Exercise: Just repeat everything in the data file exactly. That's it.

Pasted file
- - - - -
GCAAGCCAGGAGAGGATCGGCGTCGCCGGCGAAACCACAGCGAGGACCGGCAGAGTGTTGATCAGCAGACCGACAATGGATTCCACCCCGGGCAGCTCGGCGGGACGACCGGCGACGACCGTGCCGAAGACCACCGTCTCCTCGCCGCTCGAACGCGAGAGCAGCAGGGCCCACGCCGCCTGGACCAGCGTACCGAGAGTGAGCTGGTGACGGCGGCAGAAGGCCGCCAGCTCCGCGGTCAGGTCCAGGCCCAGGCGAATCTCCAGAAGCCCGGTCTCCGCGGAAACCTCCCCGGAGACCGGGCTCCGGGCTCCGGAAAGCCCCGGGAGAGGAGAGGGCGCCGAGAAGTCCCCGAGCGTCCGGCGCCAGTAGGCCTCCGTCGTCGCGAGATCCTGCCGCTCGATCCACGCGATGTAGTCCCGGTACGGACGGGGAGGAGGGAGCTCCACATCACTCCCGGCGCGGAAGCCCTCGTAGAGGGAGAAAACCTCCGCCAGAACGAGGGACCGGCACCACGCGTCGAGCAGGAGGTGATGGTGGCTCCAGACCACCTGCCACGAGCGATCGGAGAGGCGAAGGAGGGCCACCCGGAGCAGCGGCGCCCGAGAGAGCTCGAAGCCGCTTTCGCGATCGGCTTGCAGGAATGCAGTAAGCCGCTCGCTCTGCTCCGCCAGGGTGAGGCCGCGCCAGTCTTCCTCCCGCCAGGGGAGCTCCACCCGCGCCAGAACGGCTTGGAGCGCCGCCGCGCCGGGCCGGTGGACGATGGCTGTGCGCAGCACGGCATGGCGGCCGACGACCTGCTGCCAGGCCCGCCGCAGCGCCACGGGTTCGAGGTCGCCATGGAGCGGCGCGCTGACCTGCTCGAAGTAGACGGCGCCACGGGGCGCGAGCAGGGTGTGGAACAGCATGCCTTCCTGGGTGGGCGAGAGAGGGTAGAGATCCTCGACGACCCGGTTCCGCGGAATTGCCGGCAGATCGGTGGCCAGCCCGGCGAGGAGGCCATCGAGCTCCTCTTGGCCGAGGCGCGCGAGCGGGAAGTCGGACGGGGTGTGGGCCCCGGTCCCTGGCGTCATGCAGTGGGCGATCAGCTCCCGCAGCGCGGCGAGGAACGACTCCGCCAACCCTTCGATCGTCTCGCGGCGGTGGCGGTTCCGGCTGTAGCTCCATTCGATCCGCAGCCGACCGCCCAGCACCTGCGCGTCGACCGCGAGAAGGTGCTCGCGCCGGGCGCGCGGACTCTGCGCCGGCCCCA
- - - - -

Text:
GCAAGCCAGGAGAGGATCGGCGTCGCCGGCGAAACCACAGCGAGGACCGGCAGAGTGTTGATCAGCAGACCGACAATGGATTCCACCCCGGGCAGCTCGGCGGGACGACCGGCGACGACCGTGCCGAAGACCACCGTCTCCTCGCCGCTCGAACGCGAGAGCAGCAGGGCCCACGCCGCCTGGACCAGCGTACCGAGAGTGAGCTGGTGACGGCGGCAGAAGGCCGCCAGCTCCGCGGTCAGGTCCAGGCCCAGGCGAATCTCCAGAAGCCCGGTCTCCGCGGAAACCTCCCCGGAGACCGGGCTCCGGGCTCCGGAAAGCCCCGGGAGAGGAGAGGGCGCCGAGAAGTCCCCGAGCGTCCGGCGCCAGTAGGCCTCCGTCGTCGCGAGATCCTGCCGCTCGATCCACGCGATGTAGTCCCGGTACGGACGGGGAGGAGGGAGCTCCACATCACTCCCGGCGCGGAAGCCCTCGTAGAGGGAGAAAACCTCCGCCAGAACGAGGGACCGGCACCACGCGTCGAGCAGGAGGTGATGGTGGCTCCAGACCACCTGCCACGAGCGATCGGAGAGGCGAAGGAGGGCCACCCGGAGCAGCGGCGCCCGAGAGAGCTCGAAGCCGCTTTCGCGATCGGCTTGCAGGAATGCAGTAAGCCGCTCGCTCTGCTCCGCCAGGGTGAGGCCGCGCCAGTCTTCCTCCCGCCAGGGGAGCTCCACCCGCGCCAGAACGGCTTGGAGCGCCGCCGCGCCGGGCCGGTGGACGATGGCTGTGCGCAGCACGGCATGGCGGCCGACGACCTGCTGCCAGGCCCGCCGCAGCGCCACGGGTTCGAGGTCGCCATGGAGCGGCGCGCTGACCTGCTCGAAGTAGACGGCGCCACGGGGCGCGAGCAGGGTGTGGAACAGCATGCCTTCCTGGGTGGGCGAGAGAGGGTAGAGATCCTCGACGACCCGGTTCCGCGGAATTGCCGGCAGATCGGTGGCCAGCCCGGCGAGGAGGCCATCGAGCTCCTCTTGGCCGAGGCGCGCGAGCGGGAAGTCGGACGGGGTGTGGGCCCCGGTCCCTGGCGTCATGCAGTGGGCGATCAGCTCCCGCAGCGCGGCGAGGAACGACTCCGCCAACCCTTCGATCGTCTCGCGGCGGTGGCGGTTCCGGCTGTAGCTCCATTCGATCCGCAGCCGACCGCCCAGCACCTGCGCGTCGACCGCGAGAAGGTGCTCGCGCCGGGCGCGCGGACTCTGCGCCGGCCCCA